How Serious Is Measles? Normally, the infection lasts for 10 days to 2 weeks, and the person recovers completely. In a small number of cases, pneumonia may develop early in the course of the illness, or complications may arise immediately after appearance of the rash. Encephalitis, which causes vomiting, convulsions, coma, and brain disorders, or a bacterial infection may develop.


Signs and Symptoms

  • Swollen, painful salivary glands;
  • Fever;
  • Weakness and fatigue;
  • Possibly, inflammation of the pancreas, testes, ovaries, or brain.

Mumps is a childhood disease, but it can occur in adults. Its clinical name is epidemic parotitis. Mumps is caused by a virus and is spread by inhalation of infected droplets. The affected person becomes contagious 1 day before the symptoms appear, is most contagious for another 3 days, and then becomes less contagious as the swelling goes down.

The Diagnosis. The symptoms of mumps usually appear 2 to 3 weeks after the virus infection begins. The primary, and best known, symptom is swollen, painful salivary glands, causing the cheeks to puff out. In small children, fever is usually slight. If the affected person experiences headaches and becomes lethargic, inflammation of the brain and its lining may be present. Pain in the upper abdomen, nausea, and vomiting may indicate inflammation of the pancreas; lower abdominal pain in women may mean inflammation of the ovaries. This is often difficult to diagnose.

In about a quarter of the men who contract mumps, inflammation of the testicles develops. Your physician can confirm this diagnosis.

How Serious Is Mumps? Mumps make you quite uncomfortable but it usually is not a serious disease and rarely lasts more than 2 weeks. In some cases, however, encephalitis may develop, which is a serious complication of mumps and can lead to neurological symptoms and, rarely, death. Orchitis is uncomfortable and occasionally causes sterility.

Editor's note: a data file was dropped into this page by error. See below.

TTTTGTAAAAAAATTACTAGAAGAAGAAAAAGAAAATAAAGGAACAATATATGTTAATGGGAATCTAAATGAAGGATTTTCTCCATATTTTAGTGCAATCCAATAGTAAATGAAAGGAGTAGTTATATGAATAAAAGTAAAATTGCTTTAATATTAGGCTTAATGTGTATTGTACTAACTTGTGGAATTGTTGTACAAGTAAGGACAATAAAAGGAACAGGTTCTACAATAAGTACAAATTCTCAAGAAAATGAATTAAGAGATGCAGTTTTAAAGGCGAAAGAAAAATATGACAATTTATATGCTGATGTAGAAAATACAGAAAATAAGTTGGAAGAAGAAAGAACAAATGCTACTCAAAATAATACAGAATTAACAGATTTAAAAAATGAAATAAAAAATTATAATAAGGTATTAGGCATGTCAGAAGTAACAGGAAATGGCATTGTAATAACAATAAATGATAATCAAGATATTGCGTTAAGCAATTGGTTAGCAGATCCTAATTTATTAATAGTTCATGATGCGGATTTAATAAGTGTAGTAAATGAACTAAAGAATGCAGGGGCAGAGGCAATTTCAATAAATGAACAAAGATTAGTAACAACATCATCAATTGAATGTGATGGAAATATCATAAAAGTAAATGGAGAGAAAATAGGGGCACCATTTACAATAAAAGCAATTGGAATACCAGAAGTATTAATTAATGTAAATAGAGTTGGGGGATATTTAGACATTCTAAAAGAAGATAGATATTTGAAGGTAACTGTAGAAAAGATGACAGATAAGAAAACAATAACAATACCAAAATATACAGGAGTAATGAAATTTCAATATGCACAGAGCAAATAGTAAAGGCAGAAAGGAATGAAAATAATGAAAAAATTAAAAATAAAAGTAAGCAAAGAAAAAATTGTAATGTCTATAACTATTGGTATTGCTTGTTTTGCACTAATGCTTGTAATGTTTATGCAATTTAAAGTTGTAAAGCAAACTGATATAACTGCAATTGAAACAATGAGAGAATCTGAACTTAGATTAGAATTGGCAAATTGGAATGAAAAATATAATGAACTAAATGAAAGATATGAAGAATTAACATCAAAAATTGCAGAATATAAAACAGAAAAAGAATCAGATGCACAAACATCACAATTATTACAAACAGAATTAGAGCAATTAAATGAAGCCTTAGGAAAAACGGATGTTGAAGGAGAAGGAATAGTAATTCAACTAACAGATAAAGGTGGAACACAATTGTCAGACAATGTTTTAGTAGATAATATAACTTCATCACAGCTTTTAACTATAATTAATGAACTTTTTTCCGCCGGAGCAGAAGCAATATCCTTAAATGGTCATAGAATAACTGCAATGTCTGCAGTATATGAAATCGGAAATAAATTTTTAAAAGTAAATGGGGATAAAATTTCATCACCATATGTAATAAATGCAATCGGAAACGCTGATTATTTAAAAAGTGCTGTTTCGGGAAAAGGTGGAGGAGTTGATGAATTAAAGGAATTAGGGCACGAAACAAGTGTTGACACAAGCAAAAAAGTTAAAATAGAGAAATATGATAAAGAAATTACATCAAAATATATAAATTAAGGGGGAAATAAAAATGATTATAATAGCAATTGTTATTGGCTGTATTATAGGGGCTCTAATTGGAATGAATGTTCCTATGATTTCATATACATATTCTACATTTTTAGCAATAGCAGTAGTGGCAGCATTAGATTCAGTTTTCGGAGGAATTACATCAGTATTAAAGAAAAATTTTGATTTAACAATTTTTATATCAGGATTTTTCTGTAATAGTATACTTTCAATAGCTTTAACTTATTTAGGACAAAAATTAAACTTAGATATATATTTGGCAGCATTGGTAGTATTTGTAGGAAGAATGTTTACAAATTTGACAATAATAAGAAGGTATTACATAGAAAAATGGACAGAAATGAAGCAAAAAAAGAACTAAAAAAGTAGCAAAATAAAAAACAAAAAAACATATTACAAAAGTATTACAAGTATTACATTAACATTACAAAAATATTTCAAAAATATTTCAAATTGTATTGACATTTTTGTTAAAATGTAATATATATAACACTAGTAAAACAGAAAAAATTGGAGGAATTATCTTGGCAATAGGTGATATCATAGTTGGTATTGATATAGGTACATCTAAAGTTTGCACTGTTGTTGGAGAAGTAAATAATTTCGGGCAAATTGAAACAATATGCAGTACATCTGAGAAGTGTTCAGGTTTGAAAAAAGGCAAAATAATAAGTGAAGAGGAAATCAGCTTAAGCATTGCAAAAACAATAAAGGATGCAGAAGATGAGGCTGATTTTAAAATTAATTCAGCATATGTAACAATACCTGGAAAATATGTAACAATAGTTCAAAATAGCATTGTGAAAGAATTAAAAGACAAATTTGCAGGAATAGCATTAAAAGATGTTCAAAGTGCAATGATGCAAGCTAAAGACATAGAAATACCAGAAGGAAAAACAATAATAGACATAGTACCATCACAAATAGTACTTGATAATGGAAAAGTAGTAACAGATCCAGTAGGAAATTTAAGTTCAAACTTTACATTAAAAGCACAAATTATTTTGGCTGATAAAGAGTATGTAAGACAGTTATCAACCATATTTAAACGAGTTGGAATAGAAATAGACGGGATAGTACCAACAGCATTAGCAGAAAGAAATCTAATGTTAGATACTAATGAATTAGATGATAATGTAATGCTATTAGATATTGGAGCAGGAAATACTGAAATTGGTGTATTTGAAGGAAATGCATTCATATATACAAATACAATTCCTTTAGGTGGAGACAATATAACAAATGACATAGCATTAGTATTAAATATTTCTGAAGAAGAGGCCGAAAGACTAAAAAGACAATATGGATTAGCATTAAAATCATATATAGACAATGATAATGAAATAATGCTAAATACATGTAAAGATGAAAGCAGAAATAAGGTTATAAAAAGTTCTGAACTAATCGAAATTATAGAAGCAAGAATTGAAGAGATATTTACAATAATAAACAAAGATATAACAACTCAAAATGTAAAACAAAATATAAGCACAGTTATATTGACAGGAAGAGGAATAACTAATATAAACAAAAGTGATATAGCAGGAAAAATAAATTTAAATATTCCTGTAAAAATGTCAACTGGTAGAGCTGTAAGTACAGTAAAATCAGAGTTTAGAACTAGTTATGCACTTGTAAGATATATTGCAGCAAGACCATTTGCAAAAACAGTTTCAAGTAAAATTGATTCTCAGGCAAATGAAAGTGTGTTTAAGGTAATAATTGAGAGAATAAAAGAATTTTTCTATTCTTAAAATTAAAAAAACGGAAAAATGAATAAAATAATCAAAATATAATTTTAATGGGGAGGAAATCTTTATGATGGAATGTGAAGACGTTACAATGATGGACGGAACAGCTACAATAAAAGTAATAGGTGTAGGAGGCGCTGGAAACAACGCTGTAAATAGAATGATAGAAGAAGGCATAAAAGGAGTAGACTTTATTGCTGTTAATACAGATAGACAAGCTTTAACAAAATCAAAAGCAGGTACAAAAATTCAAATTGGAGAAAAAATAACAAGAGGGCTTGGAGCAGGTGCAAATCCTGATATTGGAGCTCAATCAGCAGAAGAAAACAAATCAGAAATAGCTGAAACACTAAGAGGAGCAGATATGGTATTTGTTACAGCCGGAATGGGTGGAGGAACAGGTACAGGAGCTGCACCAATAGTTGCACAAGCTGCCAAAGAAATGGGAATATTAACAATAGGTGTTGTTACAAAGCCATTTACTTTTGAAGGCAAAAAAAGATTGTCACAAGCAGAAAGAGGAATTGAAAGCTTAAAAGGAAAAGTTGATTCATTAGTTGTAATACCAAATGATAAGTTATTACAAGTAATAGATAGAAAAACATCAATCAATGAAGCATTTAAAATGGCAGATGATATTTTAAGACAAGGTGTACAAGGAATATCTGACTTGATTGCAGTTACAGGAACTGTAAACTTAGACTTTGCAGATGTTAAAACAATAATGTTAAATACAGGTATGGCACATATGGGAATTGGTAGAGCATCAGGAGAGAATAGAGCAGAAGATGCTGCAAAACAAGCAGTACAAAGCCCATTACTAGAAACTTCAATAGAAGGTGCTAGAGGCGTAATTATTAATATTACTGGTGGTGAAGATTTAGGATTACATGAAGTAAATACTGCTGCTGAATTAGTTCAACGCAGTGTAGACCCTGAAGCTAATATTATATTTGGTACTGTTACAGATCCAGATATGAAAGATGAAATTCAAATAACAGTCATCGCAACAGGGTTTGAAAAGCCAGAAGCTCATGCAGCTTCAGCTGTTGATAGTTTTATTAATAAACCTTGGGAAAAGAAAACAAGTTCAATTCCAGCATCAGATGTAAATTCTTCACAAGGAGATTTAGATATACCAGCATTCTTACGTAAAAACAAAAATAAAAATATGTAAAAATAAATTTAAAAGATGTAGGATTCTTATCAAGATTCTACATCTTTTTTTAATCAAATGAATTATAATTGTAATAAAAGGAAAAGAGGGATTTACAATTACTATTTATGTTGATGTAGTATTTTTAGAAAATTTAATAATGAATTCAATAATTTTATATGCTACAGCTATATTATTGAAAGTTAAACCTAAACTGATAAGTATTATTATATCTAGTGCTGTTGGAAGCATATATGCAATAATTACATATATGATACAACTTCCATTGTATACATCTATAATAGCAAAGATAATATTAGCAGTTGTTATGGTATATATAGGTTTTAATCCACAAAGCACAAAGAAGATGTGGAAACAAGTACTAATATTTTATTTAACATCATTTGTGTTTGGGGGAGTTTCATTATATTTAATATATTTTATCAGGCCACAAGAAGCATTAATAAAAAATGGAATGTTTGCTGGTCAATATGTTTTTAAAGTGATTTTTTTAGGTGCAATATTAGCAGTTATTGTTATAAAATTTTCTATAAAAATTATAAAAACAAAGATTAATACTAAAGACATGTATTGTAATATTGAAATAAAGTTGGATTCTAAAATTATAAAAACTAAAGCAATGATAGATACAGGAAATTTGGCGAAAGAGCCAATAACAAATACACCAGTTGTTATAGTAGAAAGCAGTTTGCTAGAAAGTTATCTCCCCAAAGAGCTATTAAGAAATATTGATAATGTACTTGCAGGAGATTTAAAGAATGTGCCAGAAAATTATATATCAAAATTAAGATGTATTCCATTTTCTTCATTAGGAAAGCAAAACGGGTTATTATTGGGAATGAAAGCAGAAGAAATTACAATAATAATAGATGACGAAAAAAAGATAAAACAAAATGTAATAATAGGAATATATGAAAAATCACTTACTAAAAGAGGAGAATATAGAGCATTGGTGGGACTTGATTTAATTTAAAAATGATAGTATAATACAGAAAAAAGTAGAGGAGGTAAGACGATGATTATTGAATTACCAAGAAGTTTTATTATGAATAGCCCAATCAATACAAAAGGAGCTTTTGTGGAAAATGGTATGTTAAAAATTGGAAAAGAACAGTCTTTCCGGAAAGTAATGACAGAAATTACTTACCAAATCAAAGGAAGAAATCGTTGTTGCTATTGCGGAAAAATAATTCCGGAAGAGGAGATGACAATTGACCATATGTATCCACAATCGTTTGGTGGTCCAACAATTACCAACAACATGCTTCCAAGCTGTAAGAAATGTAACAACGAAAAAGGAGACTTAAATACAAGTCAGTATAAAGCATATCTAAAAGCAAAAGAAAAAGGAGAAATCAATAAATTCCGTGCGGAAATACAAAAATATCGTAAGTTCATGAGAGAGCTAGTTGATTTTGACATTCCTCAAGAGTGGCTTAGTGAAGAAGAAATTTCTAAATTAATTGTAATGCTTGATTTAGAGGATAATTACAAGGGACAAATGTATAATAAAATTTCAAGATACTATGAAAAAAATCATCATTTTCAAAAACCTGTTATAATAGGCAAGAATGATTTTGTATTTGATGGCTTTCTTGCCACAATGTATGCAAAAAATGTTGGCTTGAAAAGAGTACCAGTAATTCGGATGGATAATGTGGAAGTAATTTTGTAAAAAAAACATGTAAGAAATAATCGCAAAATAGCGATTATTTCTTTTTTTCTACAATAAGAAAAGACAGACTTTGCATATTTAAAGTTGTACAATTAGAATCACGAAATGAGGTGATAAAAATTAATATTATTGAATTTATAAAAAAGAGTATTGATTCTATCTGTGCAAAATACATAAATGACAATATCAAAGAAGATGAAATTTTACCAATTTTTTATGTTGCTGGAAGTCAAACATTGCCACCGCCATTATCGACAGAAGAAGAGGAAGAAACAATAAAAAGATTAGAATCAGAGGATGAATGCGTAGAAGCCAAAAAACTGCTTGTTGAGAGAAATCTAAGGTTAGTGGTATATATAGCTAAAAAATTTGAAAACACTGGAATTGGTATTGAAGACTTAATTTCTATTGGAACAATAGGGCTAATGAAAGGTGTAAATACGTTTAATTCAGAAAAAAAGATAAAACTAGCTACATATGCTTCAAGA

Signs and Symptoms

  • Itching at night;
  • Thin, pencil-like lines on your skin.

In scabies, tiny mites, almost impossible to see without a magnifying glass, cause severe itching. Usually the itching is worse at night. Found worldwide among all groups of people and at all ages, they often infest an entire family. Scabies is highly contagious and is spread by close physical contact and, less often, by sharing clothing or bed sheets with an infested person. Canine scabies can be transmitted from dogs to humans.

The Diagnosis. Scabies prefer to burrow into certain areas of the skin, such as between your fingers, in your armpits, around your waist, along the insides of your wrists, on the back of your elbows, on your ankles and soles of the feet. They form a characteristic burrow that looks like a thin, irregular pencil mark.

Your physician will look for such a burrow and will remove the mite located at the end of one to confirm the diagnosis. Although not serious, scabies is very annoying.

Strep and Scarlet Fever

Incubation Period: 1-3 days, rarely longer.

Signs and Symptoms:

  • Strep Throat: Fever, sore and red throat, pus spots on the back of the throat, tender and swollen lymph nodes in the neck.
  • Scarlet Fever: Includes all symptoms that occur with strep throat, as well as strawberry tongue and rash on the skin and inside the mouth. High fever, nausea and vomiting may occur. The rash on the skin is normally easily felt but not seen. The tongue is usually white before the appearance of the strawberry tongue.

Methods of Transmission: Direct or intimate contact with an infected person or carrier. Rarely, by contaminated objects or hands. Outbreaks of strep throat may follow ingestion of contaminated foods, such as milk, egg salad or deviled eggs.

Minimum Control Measures: Communicable Period: With antibiotic treatment, communicability is eliminated within 24 hours. Variable for untreated cases. Can spread through mild, unrecognized cases.

Other Information: Medical attention is essential. Untreated children may develop severe complications, including rheumatic fever and glomerulonephritis (kidney disease).